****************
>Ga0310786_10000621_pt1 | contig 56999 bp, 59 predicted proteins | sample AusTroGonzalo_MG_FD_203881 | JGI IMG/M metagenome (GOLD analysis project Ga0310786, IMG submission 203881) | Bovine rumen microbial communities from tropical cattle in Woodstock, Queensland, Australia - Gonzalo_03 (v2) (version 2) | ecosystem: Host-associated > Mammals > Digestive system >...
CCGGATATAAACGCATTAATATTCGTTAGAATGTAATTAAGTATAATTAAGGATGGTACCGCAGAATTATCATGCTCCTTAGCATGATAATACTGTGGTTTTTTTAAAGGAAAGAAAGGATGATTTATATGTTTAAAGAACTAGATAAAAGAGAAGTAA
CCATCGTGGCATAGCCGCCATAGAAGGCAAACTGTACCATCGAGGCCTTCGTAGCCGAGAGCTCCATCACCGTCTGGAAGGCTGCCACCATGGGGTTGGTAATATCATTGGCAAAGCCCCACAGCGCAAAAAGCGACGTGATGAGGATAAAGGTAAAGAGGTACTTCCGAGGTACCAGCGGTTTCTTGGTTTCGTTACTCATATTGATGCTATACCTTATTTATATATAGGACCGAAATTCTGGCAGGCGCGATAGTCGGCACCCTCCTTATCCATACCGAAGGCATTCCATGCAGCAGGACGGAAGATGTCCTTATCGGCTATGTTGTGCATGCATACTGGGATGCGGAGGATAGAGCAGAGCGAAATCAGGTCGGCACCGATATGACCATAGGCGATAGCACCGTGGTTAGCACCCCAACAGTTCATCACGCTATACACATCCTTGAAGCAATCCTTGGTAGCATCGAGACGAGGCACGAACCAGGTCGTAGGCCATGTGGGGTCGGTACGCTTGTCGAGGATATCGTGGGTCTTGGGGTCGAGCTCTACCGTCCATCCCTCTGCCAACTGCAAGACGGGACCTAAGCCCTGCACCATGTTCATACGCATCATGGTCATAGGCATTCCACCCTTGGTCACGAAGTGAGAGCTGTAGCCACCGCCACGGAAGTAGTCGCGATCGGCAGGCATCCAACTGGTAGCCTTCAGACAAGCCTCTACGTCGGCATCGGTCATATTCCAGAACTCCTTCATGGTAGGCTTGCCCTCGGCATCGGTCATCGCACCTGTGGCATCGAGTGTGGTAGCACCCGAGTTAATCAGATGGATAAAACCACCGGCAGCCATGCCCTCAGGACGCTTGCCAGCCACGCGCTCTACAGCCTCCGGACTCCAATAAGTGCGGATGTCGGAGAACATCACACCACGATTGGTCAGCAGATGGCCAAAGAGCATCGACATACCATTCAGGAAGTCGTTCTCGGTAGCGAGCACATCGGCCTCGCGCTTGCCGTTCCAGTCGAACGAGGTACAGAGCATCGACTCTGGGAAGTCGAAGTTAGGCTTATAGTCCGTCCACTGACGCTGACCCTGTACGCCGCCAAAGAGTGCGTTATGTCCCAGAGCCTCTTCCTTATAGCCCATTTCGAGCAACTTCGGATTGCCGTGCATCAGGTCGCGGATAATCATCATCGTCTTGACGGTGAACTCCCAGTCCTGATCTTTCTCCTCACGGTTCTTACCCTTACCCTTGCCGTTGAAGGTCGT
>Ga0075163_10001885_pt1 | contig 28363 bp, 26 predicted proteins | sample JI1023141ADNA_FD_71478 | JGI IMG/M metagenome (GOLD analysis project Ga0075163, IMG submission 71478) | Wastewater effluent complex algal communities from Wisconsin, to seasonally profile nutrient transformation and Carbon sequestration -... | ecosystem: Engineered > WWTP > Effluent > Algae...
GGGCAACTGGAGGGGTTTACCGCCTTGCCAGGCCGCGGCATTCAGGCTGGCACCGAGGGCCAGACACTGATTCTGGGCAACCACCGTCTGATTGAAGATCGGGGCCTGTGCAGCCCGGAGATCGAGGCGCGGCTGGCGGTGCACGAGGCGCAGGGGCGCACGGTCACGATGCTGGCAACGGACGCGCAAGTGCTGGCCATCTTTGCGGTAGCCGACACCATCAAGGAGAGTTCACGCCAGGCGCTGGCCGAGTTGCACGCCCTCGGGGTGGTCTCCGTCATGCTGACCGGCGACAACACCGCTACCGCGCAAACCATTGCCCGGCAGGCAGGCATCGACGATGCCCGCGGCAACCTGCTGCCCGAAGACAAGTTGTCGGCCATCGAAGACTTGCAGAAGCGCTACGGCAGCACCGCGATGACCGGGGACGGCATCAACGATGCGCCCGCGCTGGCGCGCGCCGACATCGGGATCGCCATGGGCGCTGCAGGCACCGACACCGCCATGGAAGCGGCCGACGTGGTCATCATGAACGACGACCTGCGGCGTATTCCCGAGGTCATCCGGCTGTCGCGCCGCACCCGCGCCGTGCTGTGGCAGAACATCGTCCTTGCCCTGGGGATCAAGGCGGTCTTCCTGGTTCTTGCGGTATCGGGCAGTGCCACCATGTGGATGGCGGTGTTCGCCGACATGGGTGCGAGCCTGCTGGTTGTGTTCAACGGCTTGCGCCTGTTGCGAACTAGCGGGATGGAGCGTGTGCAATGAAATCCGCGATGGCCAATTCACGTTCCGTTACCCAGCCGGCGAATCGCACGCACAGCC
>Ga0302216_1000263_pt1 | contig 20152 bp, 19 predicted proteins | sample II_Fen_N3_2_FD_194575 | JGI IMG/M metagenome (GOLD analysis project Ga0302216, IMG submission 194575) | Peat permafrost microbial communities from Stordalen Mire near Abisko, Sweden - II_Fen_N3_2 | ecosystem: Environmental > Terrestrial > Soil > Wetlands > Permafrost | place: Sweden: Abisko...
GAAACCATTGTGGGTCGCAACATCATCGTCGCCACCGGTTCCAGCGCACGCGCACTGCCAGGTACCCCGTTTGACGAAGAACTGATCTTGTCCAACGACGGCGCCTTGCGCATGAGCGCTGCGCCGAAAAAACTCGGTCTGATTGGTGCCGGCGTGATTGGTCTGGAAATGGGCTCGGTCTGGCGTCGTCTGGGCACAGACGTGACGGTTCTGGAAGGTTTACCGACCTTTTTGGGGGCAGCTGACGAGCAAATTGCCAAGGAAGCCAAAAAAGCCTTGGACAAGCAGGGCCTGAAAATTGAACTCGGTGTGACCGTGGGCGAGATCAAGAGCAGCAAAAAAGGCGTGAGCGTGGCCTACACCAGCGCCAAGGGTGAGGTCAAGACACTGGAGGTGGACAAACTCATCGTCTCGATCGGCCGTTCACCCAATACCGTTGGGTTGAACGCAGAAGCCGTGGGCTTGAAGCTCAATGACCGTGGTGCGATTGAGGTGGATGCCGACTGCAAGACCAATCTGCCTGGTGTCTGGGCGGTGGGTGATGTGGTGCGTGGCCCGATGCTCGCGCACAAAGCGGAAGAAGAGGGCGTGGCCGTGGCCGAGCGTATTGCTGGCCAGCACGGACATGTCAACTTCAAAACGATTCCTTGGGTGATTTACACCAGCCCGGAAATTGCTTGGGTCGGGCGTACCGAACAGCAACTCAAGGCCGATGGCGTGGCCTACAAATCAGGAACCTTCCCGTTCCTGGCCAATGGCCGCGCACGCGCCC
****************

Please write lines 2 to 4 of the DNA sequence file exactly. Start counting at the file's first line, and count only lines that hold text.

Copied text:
CCGGATATAAACGCATTAATATTCGTTAGAATGTAATTAAGTATAATTAAGGATGGTACCGCAGAATTATCATGCTCCTTAGCATGATAATACTGTGGTTTTTTTAAAGGAAAGAAAGGATGATTTATATGTTTAAAGAACTAGATAAAAGAGAAGTAA
CCATCGTGGCATAGCCGCCATAGAAGGCAAACTGTACCATCGAGGCCTTCGTAGCCGAGAGCTCCATCACCGTCTGGAAGGCTGCCACCATGGGGTTGGTAATATCATTGGCAAAGCCCCACAGCGCAAAAAGCGACGTGATGAGGATAAAGGTAAAGAGGTACTTCCGAGGTACCAGCGGTTTCTTGGTTTCGTTACTCATATTGATGCTATACCTTATTTATATATAGGACCGAAATTCTGGCAGGCGCGATAGTCGGCACCCTCCTTATCCATACCGAAGGCATTCCATGCAGCAGGACGGAAGATGTCCTTATCGGCTATGTTGTGCATGCATACTGGGATGCGGAGGATAGAGCAGAGCGAAATCAGGTCGGCACCGATATGACCATAGGCGATAGCACCGTGGTTAGCACCCCAACAGTTCATCACGCTATACACATCCTTGAAGCAATCCTTGGTAGCATCGAGACGAGGCACGAACCAGGTCGTAGGCCATGTGGGGTCGGTACGCTTGTCGAGGATATCGTGGGTCTTGGGGTCGAGCTCTACCGTCCATCCCTCTGCCAACTGCAAGACGGGACCTAAGCCCTGCACCATGTTCATACGCATCATGGTCATAGGCATTCCACCCTTGGTCACGAAGTGAGAGCTGTAGCCACCGCCACGGAAGTAGTCGCGATCGGCAGGCATCCAACTGGTAGCCTTCAGACAAGCCTCTACGTCGGCATCGGTCATATTCCAGAACTCCTTCATGGTAGGCTTGCCCTCGGCATCGGTCATCGCACCTGTGGCATCGAGTGTGGTAGCACCCGAGTTAATCAGATGGATAAAACCACCGGCAGCCATGCCCTCAGGACGCTTGCCAGCCACGCGCTCTACAGCCTCCGGACTCCAATAAGTGCGGATGTCGGAGAACATCACACCACGATTGGTCAGCAGATGGCCAAAGAGCATCGACATACCATTCAGGAAGTCGTTCTCGGTAGCGAGCACATCGGCCTCGCGCTTGCCGTTCCAGTCGAACGAGGTACAGAGCATCGACTCTGGGAAGTCGAAGTTAGGCTTATAGTCCGTCCACTGACGCTGACCCTGTACGCCGCCAAAGAGTGCGTTATGTCCCAGAGCCTCTTCCTTATAGCCCATTTCGAGCAACTTCGGATTGCCGTGCATCAGGTCGCGGATAATCATCATCGTCTTGACGGTGAACTCCCAGTCCTGATCTTTCTCCTCACGGTTCTTACCCTTACCCTTGCCGTTGAAGGTCGT
>Ga0075163_10001885_pt1 | contig 28363 bp, 26 predicted proteins | sample JI1023141ADNA_FD_71478 | JGI IMG/M metagenome (GOLD analysis project Ga0075163, IMG submission 71478) | Wastewater effluent complex algal communities from Wisconsin, to seasonally profile nutrient transformation and Carbon sequestration -... | ecosystem: Engineered > WWTP > Effluent > Algae...